The big question is what in the world could ever have possessed Ainge to enter the fray. Then you remember that he was just being Ainge, agitator and instigator and never a finisher during his playing career.

“I think that it’s almost embarrassing that LeBron would complain about officiating,” Ainge said.

And that’s when the real fun started.

“Danny Ainge needs to shut the #$!* up and manage his own team,” Riley said in a statement released through a Heat spokesman. “He was the biggest whiner going when he was playing and I know that because I coached against him.”

Give Riley credit. The guy who copyrighted the term “three-peat” back in 1987 could have another T-shirt selling bonanza on his hands with the blunt “STFU” combined with that fireball Heat logo.

It might not only have been the first official statement in known team sport history to include the home-run word, but also the artful, Machiavellian Riley’s way of delivering a just-as-short message to LeBron ahead of the 2014 opt-out clause in his contract: I’ll always have your back.

At first, Ainge backed off a bit.

“Pat Riley’s right,” he said. “I should manage my own team. I complained a lot to the officials. And I’m right, LeBron should be embarrassed about how he complains about the calls he gets.”

But just before Friday night’s game against the Hawks, he could not resist one more shot:

“I stand by what I said. That’s all. I don’t care about Pat Riley. He can say whatever he wants.

“I don’t want to mess up his Armani suits and all that hair goop. It would be way too expensive for me.”

Can’t we start the playoffs right now?

The Flagrant Foul Mix (Video)

HANG TIME HEADQUARTERS – This is not a celebration, we repeat, NOT a celebration of flagrant fouls. We abhor them and believe they are an absolutely unnecessary evil that the powers that be must find a way to get rid of … somehow.

But as students of the game and keen observers of all things basketball, we couldn’t stop watching this mashup of flagrant fouls (courtesy of DOPESIKCEO on YouTube) from over the years.

Notice the startling consistency in how they are perpetrated (from Rick Mahorn and Bill Laimbeer from a yesteryear to Ron Artest and Andrew Bynum these days) and how often they involve someone assuming that they can sneak a cheap shot in despite the thousands of folks watching in the arena (guys in striped shirts with whistles included), not to mention the millions viewing from home:

Where’s The Beef (Cousins Vs Harris)?





HANG TIME HEADQUARTERS – As far as NBA beefs go, this new DeMarcus Cousins-Devin Harris feud is still searching for space among some of the legendary on-court battles of yesteryear.

Kurt Rambis vs. Kevin McHale, Karl Malone vs. Isiah Thomas or Bill Laimbeer vs. half the league, this is not.

But in an era where it seems players around the league are as friendly as they have ever been, this is a budding beef worth taking note of, if for no other reason that both parties have acknowledged the discord.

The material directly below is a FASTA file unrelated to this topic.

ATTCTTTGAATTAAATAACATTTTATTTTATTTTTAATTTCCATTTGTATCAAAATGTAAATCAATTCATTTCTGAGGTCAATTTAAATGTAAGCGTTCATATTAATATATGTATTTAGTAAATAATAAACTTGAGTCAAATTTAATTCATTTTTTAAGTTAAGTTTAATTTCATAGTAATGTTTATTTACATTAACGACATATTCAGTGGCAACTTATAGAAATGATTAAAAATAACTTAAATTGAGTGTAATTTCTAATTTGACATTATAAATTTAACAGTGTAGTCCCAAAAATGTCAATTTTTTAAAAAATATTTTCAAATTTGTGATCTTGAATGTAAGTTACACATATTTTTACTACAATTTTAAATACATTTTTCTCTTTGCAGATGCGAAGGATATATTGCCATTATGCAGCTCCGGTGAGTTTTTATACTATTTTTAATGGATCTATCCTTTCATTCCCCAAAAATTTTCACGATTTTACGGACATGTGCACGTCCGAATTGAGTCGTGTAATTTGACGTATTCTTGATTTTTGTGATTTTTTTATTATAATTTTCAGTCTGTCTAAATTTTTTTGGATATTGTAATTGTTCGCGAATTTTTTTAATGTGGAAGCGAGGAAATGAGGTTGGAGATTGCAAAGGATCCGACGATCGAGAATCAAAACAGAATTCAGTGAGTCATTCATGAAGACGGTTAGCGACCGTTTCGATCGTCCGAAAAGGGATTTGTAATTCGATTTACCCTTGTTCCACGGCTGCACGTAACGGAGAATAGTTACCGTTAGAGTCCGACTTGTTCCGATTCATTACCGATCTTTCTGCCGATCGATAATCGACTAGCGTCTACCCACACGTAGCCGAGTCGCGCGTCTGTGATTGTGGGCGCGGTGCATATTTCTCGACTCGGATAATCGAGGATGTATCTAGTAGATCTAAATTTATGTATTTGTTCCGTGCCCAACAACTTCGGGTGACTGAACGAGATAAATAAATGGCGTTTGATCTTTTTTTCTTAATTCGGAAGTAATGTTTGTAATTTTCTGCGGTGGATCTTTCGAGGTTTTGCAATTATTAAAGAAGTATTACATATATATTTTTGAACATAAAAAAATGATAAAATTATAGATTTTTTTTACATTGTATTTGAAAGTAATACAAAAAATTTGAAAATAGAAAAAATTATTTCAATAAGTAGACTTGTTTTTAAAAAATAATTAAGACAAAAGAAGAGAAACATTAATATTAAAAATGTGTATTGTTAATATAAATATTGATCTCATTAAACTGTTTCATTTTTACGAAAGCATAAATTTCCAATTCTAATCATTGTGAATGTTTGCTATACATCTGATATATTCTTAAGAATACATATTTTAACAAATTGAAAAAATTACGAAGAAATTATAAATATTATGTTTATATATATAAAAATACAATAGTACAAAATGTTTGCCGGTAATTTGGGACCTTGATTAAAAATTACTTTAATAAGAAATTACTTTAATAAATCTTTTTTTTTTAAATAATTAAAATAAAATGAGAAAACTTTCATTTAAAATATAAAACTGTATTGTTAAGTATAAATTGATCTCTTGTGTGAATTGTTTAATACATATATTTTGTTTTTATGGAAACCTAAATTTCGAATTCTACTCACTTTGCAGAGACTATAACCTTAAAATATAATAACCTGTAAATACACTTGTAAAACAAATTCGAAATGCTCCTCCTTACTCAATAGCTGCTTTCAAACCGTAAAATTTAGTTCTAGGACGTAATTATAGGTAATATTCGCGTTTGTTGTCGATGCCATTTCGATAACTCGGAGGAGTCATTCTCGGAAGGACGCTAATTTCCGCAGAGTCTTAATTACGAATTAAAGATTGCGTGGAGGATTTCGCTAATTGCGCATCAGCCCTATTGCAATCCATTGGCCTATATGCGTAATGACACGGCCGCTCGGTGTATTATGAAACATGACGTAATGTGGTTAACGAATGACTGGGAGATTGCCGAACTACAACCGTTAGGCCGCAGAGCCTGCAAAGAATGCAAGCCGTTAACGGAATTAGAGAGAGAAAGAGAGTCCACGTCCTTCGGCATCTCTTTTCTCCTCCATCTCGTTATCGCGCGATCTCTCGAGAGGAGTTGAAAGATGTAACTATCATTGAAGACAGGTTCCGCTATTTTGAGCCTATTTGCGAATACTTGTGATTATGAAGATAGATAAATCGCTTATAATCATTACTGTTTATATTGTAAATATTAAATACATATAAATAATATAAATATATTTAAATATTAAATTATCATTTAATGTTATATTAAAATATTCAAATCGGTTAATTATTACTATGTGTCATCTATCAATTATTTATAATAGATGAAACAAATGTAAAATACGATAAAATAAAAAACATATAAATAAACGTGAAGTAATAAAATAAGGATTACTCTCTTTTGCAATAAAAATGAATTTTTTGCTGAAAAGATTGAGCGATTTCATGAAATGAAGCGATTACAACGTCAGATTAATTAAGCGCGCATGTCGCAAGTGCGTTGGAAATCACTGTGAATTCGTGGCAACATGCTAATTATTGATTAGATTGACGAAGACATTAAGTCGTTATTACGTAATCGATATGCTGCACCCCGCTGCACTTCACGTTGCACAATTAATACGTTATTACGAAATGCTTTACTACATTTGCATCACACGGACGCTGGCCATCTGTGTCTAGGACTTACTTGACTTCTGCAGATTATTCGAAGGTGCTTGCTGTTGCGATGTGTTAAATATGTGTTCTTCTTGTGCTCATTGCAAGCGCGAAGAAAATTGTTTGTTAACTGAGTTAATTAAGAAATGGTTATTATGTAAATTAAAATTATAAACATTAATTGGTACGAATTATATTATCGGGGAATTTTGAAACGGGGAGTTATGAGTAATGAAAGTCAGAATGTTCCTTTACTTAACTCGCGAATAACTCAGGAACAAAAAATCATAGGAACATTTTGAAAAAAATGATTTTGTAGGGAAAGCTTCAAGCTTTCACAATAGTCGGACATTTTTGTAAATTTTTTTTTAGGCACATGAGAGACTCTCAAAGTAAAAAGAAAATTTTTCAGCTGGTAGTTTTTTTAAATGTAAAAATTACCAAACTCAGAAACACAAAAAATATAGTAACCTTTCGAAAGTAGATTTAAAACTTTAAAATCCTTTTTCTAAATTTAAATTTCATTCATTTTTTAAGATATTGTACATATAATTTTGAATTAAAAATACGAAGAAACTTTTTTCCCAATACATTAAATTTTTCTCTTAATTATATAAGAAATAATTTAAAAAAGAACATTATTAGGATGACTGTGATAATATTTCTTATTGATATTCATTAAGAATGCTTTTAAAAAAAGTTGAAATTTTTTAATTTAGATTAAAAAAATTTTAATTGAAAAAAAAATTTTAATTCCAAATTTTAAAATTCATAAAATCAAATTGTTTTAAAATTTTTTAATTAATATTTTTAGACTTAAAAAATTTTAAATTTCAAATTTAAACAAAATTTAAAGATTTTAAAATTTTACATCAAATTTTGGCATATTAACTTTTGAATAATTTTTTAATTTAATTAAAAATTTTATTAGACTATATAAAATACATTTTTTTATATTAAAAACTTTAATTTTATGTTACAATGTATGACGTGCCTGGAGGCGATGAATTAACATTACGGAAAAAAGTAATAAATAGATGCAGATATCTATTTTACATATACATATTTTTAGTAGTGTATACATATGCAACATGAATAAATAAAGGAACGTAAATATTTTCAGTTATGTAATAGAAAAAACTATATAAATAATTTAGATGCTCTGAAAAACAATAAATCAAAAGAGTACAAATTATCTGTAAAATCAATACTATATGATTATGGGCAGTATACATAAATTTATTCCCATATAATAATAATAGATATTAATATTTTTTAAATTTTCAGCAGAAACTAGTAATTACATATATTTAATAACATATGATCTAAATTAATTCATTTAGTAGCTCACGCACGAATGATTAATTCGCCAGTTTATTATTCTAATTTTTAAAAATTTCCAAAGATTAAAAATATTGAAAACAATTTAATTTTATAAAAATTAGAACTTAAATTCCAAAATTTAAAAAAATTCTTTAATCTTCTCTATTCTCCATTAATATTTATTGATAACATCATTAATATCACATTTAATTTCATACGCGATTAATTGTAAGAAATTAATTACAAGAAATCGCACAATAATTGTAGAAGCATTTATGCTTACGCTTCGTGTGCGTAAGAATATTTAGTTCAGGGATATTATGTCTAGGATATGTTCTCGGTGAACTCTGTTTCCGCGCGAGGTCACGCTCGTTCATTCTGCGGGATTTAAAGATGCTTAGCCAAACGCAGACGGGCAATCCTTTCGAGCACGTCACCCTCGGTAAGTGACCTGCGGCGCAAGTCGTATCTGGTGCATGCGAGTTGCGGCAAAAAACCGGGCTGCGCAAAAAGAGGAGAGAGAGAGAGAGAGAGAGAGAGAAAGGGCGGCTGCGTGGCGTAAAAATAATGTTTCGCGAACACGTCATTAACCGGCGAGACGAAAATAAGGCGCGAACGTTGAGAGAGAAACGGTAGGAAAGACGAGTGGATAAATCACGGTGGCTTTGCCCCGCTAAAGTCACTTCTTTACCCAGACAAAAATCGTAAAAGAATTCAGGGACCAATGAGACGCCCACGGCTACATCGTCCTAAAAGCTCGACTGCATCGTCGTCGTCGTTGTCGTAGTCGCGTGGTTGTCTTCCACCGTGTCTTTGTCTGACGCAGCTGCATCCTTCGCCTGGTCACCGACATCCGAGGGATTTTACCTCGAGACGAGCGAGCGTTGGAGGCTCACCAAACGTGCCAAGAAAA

If you don’t believe it, Brian T. Smith of the Salt Lake Tribune tries to explain:

Kings forward DeMarcus Cousins and Jazz guard Devin Harris were involved in a tense moment early during the Utah’s 103-102 victory on Thursday. Cousins attempted to save a loose ball and felt that Harris blocked his path. Cousins immediately got in Harris’ face, who stood his ground and coldly stared at the Kings forward. Cousins quickly became heated while Harris kept staring — never backing down and barely moving. The two were soon separated.

Cousins on Harris (video included): Yo, honestly I’m tired of the kid. And I mean, like really, I don’t know what his issue is. I’m tired of the kid, honestly. I’m tired of him. I don’t know what his issue is, but I can definitely solve it.

Harris on Cousins: It goes back to the last game. … He’s trying to get in my head and I’m trying to get in his. I can’t let anybody push me around.

The feud dates back to Feb. 28, when the Jazz fell 103-96 at Sacramento. Cousins was called for a technical foul in the game, after bumping into Harris during an inbounds play.

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Pistons Add Ewing To List

The Detroit Pistons have expanded their head coaching search by interviewing Orlando Magic assistant coach Patrick Ewing, according to league sources.

Ewing, 49, has long desired to be a head coach, and has decried what he viewed as pigeonholing him as a “big man” assistant, a role he has undertaken while an assistant coach in Houston with Yao Ming and in Orlando with Dwight Howard. Ewing has said that he does a lot more than just work with bigs and is ready to run a team. He badly wanted to get a shot with the Knicks, the team for whom he became a superstar after being taken first overall in the 1985 Draft.

“It’s disappointing that I haven’t moved to the next step to getting a head coaching job, but all I can do is keep working hard and keep on preparing myself for whenever that opportunity arises,” Ewing told the New York Daily News earlier this month. “A lot of people try to pigeonhole me into just a big man’s coach and I’m just not a big man’s coach. I’m a coach.”

He is the fifth known candidate to replace John Kuester, joining former Hawks coach Mike Woodson, former Nets and current Celtics assistant Lawrence Frank, former WNBA coach and current Timberwolves assistant Bill Laimbeer and current Bucks assistant coach Kelvin Sampson, a former college coach at Indiana and Oklahoma. Each has interviewed once with team president Joe Dumars. It is not known if second interviews will be conducted with the Pistons’ new majority owner, Tom Gores.

Would Bad Boys Make Pistons Good?

HANG TIME HEADQUARTERS – Nothing warms the cockles of a Piston fan’s heart more than the memory of an Isiah Thomas jump-shot dagger or a Bill Laimbeer cheap-shot forearm to the back of a head.